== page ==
38. Amazing Archives
Ride the elevator to the 10th floor of Woodruff Library, and you’ll step off into a vast treasure trove of archival riches. Emory’s Manuscript, Archives, and Rare Book Library (MARBL) holdings span six centuries, most of the globe, and virtually every academic interest and discipline. Particular strengths, though, lie in African American history and culture, the history of Atlanta and the South, and Irish literature and poetry.
36. Rushdie Relations
Curators in the Manuscript, Archives, and Rare Book Library found themselves at the edge of a new frontier when Emory acquired the archives—not only paper, but digital, including cast-off computers—of Indian-born author Salman Rushdie. Soon after, the author accepted an appointment as Distinguished Writer in Residence for five years and recently took a more permanent position as University Distinguished Professor. Since 2006, Rushdie has spent time each year on campus lecturing, teaching, and writing. The Booker Prize–winner is perhaps best known for his fourth novel, The Satanic Verses, which brought Rushdie both critical acclaim and an Iranian fatwa that sent him into hiding for a decade. He completed large portions of his latest novels, The Enchantress of Florence and Luka and the Fire of Life, at Emory, and mingled with guests at the opening gala of the 2010 exhibition A World Mapped by Stories: The Salman Rushdie Archive. Rushdie’s hybrid archive—which includes a Mac desktop, three Mac laptops, and an external hard drive—signifies two literary trends of our times, says Vice Provost and Library Director Rick Luce: “The globalization of arts and letters, and the digital world in which contemporary writers and artists, such as Mr. Rushdie, are now composing their masterpieces.”
37. Pure Poetry
A first edition of Walt Whitman’s Leaves of Grass, printed by Whitman and published on July 4, 1855, only hints at the breadth and depth of MARBL’s Raymond Danowski Poetry Library. With 75,000 volumes of rare editions of modern poetry—as well as a wealth of other materials—the collection is thought to have been the largest privately held poetry library until its arrival at Emory in 2004.
39. The Complete Works
MARBL’s archive of British Poet Laureate Ted Hughes spans his entire life and career, including his seven-year marriage to American poet Sylvia Plath.
40. African American Arts
Rough drafts of the Pulitzer Prize–winning novel The Color Purple may offer scholars a glimpse into the prolific mind of Alice Walker, whose papers were acquired by MARBL in 2007. The collection includes letters, unpublished writings, and a scrapbook made by Walker when she was 15. “The papers give you a sense of the process for creating fiction, and for creating poetry,” says Rudolph Byrd, Emory professor and friend of Walker, as well as founding director of the James Weldon Johnson Institute. “Everything that she’s ever written, she has a record of. It’s very exciting.” Walker’s papers join those of Johnson, an accomplished lawyer, writer, and composer; Harlem Renaissance poet Langston Hughes; the sweeping collection of African American research materials donated by Camille Billops and James Hatch; and the library of African American historian Carter Woodson, among many other prominent African American figures.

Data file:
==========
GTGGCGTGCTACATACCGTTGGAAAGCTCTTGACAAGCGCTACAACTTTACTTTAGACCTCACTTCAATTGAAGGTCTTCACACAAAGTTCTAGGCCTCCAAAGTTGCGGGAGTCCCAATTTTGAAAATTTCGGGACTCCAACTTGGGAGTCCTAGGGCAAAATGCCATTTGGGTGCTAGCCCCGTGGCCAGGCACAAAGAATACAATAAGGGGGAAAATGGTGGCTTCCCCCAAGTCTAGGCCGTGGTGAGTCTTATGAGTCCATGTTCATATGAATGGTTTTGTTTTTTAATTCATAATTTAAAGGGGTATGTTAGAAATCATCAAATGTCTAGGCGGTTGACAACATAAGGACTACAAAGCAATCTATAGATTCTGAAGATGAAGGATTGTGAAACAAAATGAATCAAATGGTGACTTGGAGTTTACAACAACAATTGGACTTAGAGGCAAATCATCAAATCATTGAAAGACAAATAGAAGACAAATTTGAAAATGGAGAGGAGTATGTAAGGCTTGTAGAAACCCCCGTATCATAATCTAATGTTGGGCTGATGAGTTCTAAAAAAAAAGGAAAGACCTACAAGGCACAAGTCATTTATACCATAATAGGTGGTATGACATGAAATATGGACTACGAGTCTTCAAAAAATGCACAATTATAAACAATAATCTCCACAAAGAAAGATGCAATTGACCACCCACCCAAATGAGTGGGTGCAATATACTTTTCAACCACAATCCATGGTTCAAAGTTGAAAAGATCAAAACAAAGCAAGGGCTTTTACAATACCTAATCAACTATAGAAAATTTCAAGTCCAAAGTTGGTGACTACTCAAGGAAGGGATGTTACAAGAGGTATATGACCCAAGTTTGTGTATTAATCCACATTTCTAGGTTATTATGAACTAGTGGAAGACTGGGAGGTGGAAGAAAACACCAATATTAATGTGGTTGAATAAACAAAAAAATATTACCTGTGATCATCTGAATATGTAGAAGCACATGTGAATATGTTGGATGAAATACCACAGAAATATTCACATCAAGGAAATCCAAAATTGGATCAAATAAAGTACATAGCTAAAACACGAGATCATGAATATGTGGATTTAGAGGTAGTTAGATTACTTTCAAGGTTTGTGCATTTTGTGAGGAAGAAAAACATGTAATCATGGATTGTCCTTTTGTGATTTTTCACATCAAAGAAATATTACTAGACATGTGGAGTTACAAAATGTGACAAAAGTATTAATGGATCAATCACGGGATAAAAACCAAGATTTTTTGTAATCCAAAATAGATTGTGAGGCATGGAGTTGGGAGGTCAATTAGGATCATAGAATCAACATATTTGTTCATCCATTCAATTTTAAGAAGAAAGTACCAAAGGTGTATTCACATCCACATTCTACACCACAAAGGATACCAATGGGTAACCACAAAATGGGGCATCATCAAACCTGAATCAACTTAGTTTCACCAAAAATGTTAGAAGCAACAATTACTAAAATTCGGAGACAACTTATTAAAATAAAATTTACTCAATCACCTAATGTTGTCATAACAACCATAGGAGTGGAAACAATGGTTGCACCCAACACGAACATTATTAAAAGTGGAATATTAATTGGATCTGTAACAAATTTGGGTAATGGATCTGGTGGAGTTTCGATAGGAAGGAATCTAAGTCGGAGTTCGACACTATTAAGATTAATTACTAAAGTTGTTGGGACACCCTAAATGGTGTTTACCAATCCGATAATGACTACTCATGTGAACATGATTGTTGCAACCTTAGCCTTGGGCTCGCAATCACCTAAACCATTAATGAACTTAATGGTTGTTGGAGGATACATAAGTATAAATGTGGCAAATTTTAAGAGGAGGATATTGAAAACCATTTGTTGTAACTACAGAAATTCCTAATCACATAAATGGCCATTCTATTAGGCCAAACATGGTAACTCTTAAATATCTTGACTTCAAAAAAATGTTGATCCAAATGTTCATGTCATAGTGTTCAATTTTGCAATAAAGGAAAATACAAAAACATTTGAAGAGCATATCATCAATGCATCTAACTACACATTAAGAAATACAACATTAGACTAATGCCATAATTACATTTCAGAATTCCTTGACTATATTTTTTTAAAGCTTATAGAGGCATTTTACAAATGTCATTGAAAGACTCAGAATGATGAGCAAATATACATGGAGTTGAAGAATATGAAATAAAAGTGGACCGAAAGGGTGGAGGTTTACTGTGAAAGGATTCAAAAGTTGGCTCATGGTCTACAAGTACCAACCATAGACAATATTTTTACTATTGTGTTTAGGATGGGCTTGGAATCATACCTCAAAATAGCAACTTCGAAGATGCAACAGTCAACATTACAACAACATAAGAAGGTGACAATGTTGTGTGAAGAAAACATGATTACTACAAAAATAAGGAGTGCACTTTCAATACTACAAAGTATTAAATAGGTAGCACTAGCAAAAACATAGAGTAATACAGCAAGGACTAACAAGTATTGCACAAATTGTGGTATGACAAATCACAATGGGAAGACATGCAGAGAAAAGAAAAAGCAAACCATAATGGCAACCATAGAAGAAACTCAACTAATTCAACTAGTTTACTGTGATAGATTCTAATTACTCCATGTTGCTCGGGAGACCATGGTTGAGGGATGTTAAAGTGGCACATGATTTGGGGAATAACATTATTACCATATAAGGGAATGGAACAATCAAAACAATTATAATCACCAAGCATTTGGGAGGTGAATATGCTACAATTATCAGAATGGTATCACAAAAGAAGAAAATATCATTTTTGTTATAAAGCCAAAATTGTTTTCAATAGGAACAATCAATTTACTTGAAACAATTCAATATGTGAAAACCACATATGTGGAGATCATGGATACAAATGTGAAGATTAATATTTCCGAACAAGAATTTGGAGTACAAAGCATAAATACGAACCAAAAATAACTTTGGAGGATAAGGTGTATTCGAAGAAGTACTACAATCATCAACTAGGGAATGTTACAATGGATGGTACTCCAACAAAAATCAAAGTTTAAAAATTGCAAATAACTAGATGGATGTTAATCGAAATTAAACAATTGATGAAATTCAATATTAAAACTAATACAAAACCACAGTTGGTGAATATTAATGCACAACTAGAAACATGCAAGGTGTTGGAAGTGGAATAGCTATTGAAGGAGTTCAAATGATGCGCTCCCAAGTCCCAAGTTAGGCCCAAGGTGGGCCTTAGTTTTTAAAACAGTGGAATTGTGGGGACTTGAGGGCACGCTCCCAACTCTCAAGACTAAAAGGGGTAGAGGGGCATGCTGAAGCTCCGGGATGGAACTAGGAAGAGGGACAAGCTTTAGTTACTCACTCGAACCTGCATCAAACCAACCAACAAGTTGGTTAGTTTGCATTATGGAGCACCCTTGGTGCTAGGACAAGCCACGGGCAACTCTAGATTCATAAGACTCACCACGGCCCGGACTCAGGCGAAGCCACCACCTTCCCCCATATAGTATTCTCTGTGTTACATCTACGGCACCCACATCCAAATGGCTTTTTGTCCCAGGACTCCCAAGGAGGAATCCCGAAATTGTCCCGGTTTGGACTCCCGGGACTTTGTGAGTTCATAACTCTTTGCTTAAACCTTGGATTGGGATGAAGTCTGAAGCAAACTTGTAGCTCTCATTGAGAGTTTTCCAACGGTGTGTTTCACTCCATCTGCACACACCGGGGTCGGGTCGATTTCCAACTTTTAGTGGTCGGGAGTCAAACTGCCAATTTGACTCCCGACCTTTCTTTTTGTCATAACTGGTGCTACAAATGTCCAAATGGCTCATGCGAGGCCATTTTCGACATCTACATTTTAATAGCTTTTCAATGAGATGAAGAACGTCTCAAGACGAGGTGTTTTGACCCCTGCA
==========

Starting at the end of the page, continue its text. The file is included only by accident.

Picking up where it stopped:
41. Chronicling Civil Rights
The Southern Christian Leadership Conference (SCLC), founded in 1957 by civil rights leaders including its first president, Martin Luther King Jr., is one of the most powerful and influential organizations of the African American civil rights movement. The records of the SCLC—more than 1,000 boxes of correspondence, newsletters, posters, transcripts, minutes, and even audio and video recordings—were acquired by MARBL in 2007. They are expected to be open to scholars next year.
42. Literary Letters
Between 1955 and 1964, Southern writer Flannery O’Connor wrote frequently to her friend Betty Hester, a file clerk living in Atlanta. More than 250 of those letters—colorful expressions of O’Connor’s thoughts and ideas—are available in MARBL’s Southern literary collections, which also include the papers of James Dickey of Deliverance fame.
44. Dead Calm
A death mask of James Joyce is on display in Emory’s main Woodruff library—a rare, numbered bronze cast from Paul Speck’s original plaster and purchased as a gift to Joyce scholar William Chace upon the end of his tenure as Emory’s president. The mask was cast when Joyce died on January 13, 1941, after emergency surgery for a perforated duodenal ulcer.
43. Soul of the Poet
Irish poet Seamus Heaney once called Emory “a home away from home,” and no wonder—he first visited the campus in 1981, delivered the inaugural Ellmann Lectures in 1988, and gave the Commencement speech in 2003. Later that year, the Nobel Prize–winning poet placed his archive here, partly as a tribute to his longstanding friendship with former President William Chace. His poem “Comet at Lullwater” recalls a night he spent with the Chaces in 1997. Heaney’s papers are part of MARBL’s extensive collections in Irish literature.
45. Got That Swing
A golf club used by the legend himself is part of MARBL’s quirky Bobby Jones Collection. The Grand Slam winner attended law school at Emory, but passed the bar before he finished.